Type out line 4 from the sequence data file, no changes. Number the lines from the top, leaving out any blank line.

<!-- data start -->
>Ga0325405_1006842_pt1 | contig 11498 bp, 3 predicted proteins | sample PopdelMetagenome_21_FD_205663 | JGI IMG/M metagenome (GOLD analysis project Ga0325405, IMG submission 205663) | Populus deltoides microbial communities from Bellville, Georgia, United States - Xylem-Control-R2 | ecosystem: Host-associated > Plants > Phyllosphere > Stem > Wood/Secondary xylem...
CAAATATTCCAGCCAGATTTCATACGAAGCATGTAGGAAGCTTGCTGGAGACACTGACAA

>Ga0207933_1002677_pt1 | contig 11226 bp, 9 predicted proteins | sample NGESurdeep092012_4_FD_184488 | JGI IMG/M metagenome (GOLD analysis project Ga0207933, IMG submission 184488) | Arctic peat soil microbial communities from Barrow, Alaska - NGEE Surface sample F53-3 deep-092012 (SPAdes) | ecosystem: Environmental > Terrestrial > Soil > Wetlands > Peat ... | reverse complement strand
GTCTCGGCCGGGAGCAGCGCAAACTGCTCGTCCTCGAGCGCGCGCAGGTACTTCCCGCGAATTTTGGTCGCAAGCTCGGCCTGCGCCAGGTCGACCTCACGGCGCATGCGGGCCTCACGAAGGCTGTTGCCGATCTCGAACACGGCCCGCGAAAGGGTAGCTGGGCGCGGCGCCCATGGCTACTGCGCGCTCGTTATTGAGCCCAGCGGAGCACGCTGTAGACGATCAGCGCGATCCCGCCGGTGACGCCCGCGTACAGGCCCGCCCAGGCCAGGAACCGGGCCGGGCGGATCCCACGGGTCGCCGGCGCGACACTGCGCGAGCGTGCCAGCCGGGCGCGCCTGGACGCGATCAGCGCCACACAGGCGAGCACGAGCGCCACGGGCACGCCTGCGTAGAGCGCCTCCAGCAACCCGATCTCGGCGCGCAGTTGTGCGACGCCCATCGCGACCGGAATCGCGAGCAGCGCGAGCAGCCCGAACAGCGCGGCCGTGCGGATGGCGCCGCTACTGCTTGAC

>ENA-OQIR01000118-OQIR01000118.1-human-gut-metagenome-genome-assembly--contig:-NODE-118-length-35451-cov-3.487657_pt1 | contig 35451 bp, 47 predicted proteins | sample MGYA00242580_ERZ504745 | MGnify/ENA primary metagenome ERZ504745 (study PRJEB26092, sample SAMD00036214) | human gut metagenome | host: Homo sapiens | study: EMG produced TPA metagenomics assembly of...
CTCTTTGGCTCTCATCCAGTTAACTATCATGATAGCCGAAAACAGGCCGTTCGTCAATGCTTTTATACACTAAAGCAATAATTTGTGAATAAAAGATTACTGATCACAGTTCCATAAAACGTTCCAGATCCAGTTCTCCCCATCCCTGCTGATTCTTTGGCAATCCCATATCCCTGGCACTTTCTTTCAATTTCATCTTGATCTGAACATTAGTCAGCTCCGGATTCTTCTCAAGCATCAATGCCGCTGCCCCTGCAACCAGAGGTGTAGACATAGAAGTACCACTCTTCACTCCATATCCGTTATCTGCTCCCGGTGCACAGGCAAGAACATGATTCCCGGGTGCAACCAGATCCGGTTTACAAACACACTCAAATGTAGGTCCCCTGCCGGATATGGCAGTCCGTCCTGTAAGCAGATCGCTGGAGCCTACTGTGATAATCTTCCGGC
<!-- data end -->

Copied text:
GTCTCGGCCGGGAGCAGCGCAAACTGCTCGTCCTCGAGCGCGCGCAGGTACTTCCCGCGAATTTTGGTCGCAAGCTCGGCCTGCGCCAGGTCGACCTCACGGCGCATGCGGGCCTCACGAAGGCTGTTGCCGATCTCGAACACGGCCCGCGAAAGGGTAGCTGGGCGCGGCGCCCATGGCTACTGCGCGCTCGTTATTGAGCCCAGCGGAGCACGCTGTAGACGATCAGCGCGATCCCGCCGGTGACGCCCGCGTACAGGCCCGCCCAGGCCAGGAACCGGGCCGGGCGGATCCCACGGGTCGCCGGCGCGACACTGCGCGAGCGTGCCAGCCGGGCGCGCCTGGACGCGATCAGCGCCACACAGGCGAGCACGAGCGCCACGGGCACGCCTGCGTAGAGCGCCTCCAGCAACCCGATCTCGGCGCGCAGTTGTGCGACGCCCATCGCGACCGGAATCGCGAGCAGCGCGAGCAGCCCGAACAGCGCGGCCGTGCGGATGGCGCCGCTACTGCTTGAC